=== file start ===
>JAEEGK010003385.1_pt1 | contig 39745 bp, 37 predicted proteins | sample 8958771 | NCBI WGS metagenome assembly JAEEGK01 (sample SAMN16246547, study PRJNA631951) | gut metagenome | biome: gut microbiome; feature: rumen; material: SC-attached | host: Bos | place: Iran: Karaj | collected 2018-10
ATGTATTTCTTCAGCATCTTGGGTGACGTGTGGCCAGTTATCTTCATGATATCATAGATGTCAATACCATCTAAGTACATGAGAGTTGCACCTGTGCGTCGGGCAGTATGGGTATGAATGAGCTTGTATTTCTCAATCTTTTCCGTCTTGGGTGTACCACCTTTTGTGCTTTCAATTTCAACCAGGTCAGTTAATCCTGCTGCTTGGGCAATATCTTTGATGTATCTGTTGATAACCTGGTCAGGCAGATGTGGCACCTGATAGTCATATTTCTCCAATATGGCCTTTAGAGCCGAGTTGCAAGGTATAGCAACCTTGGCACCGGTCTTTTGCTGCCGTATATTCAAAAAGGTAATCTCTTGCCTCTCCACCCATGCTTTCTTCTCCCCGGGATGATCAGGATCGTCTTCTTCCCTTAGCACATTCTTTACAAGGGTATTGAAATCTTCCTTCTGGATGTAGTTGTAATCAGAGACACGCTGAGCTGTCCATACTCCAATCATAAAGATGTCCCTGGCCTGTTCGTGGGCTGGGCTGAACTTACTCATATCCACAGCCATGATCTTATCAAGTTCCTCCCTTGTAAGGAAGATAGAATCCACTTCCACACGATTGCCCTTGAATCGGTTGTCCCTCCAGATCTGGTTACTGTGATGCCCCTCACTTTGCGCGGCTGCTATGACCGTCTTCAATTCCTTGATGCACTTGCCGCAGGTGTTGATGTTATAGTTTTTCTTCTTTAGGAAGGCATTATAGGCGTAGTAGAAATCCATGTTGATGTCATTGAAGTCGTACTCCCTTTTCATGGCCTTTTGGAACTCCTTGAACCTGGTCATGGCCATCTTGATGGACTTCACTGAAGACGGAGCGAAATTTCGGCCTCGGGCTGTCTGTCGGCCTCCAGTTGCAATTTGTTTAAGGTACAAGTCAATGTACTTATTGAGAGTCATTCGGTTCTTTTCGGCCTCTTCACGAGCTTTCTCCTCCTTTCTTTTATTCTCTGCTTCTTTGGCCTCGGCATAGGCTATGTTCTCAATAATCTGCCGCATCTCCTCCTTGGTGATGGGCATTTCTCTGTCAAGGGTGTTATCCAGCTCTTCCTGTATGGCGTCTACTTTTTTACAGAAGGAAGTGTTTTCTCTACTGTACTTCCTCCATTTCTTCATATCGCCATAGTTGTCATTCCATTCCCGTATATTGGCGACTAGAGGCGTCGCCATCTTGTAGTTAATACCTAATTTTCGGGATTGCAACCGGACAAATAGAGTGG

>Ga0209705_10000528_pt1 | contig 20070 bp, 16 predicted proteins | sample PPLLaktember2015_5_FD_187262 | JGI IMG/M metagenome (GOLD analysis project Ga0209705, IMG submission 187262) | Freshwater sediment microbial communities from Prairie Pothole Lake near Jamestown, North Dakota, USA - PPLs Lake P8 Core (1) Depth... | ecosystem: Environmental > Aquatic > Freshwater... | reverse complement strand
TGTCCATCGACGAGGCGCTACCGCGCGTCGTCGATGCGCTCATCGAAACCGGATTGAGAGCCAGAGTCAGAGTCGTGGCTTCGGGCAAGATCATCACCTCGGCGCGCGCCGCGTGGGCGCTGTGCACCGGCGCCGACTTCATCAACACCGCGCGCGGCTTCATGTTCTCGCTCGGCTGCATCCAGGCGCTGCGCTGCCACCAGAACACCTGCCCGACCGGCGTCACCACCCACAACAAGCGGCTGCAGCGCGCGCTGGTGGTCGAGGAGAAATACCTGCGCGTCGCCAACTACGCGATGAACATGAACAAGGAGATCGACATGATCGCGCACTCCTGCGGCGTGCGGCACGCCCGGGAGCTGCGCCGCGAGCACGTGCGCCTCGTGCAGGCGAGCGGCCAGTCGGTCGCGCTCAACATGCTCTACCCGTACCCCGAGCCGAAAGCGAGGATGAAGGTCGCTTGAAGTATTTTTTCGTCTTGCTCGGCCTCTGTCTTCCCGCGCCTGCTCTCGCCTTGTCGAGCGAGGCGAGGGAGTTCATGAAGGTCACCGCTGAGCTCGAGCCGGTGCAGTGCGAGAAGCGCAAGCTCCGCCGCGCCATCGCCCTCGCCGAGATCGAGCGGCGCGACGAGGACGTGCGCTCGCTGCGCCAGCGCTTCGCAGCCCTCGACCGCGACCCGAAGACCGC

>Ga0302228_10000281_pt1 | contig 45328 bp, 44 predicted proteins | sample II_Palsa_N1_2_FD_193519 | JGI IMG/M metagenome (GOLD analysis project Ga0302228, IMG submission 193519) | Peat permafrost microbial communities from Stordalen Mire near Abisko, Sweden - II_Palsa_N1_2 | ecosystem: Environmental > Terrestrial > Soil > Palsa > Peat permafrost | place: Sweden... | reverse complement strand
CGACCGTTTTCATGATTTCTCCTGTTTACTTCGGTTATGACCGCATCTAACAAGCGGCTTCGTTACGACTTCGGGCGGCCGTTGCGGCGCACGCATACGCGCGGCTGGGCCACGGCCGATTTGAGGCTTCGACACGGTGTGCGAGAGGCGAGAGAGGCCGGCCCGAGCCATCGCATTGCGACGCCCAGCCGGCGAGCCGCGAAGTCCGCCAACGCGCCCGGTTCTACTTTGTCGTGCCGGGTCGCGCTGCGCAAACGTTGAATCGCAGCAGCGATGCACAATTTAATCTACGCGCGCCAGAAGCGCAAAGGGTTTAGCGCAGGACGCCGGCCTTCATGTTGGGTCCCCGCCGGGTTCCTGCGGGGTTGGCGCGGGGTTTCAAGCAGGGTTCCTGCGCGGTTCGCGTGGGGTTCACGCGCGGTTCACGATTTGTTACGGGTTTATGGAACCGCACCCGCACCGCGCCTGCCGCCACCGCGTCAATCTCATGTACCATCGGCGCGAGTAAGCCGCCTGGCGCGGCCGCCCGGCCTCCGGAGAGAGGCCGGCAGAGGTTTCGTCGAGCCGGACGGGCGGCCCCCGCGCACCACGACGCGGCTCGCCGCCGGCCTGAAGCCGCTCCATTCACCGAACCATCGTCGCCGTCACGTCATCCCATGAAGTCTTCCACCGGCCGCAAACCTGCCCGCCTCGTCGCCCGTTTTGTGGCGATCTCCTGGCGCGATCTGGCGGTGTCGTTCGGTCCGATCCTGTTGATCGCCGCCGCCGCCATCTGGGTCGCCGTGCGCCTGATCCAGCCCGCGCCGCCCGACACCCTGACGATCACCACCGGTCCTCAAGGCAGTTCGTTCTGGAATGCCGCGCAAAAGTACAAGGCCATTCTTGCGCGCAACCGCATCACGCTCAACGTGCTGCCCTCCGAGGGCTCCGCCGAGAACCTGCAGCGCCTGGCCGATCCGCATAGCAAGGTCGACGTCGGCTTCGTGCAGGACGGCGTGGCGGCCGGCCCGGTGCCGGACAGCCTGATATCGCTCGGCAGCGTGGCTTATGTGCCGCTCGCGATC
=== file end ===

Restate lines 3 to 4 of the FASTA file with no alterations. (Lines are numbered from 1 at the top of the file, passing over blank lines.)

>Ga0209705_10000528_pt1 | contig 20070 bp, 16 predicted proteins | sample PPLLaktember2015_5_FD_187262 | JGI IMG/M metagenome (GOLD analysis project Ga0209705, IMG submission 187262) | Freshwater sediment microbial communities from Prairie Pothole Lake near Jamestown, North Dakota, USA - PPLs Lake P8 Core (1) Depth... | ecosystem: Environmental > Aquatic > Freshwater... | reverse complement strand
TGTCCATCGACGAGGCGCTACCGCGCGTCGTCGATGCGCTCATCGAAACCGGATTGAGAGCCAGAGTCAGAGTCGTGGCTTCGGGCAAGATCATCACCTCGGCGCGCGCCGCGTGGGCGCTGTGCACCGGCGCCGACTTCATCAACACCGCGCGCGGCTTCATGTTCTCGCTCGGCTGCATCCAGGCGCTGCGCTGCCACCAGAACACCTGCCCGACCGGCGTCACCACCCACAACAAGCGGCTGCAGCGCGCGCTGGTGGTCGAGGAGAAATACCTGCGCGTCGCCAACTACGCGATGAACATGAACAAGGAGATCGACATGATCGCGCACTCCTGCGGCGTGCGGCACGCCCGGGAGCTGCGCCGCGAGCACGTGCGCCTCGTGCAGGCGAGCGGCCAGTCGGTCGCGCTCAACATGCTCTACCCGTACCCCGAGCCGAAAGCGAGGATGAAGGTCGCTTGAAGTATTTTTTCGTCTTGCTCGGCCTCTGTCTTCCCGCGCCTGCTCTCGCCTTGTCGAGCGAGGCGAGGGAGTTCATGAAGGTCACCGCTGAGCTCGAGCCGGTGCAGTGCGAGAAGCGCAAGCTCCGCCGCGCCATCGCCCTCGCCGAGATCGAGCGGCGCGACGAGGACGTGCGCTCGCTGCGCCAGCGCTTCGCAGCCCTCGACCGCGACCCGAAGACCGC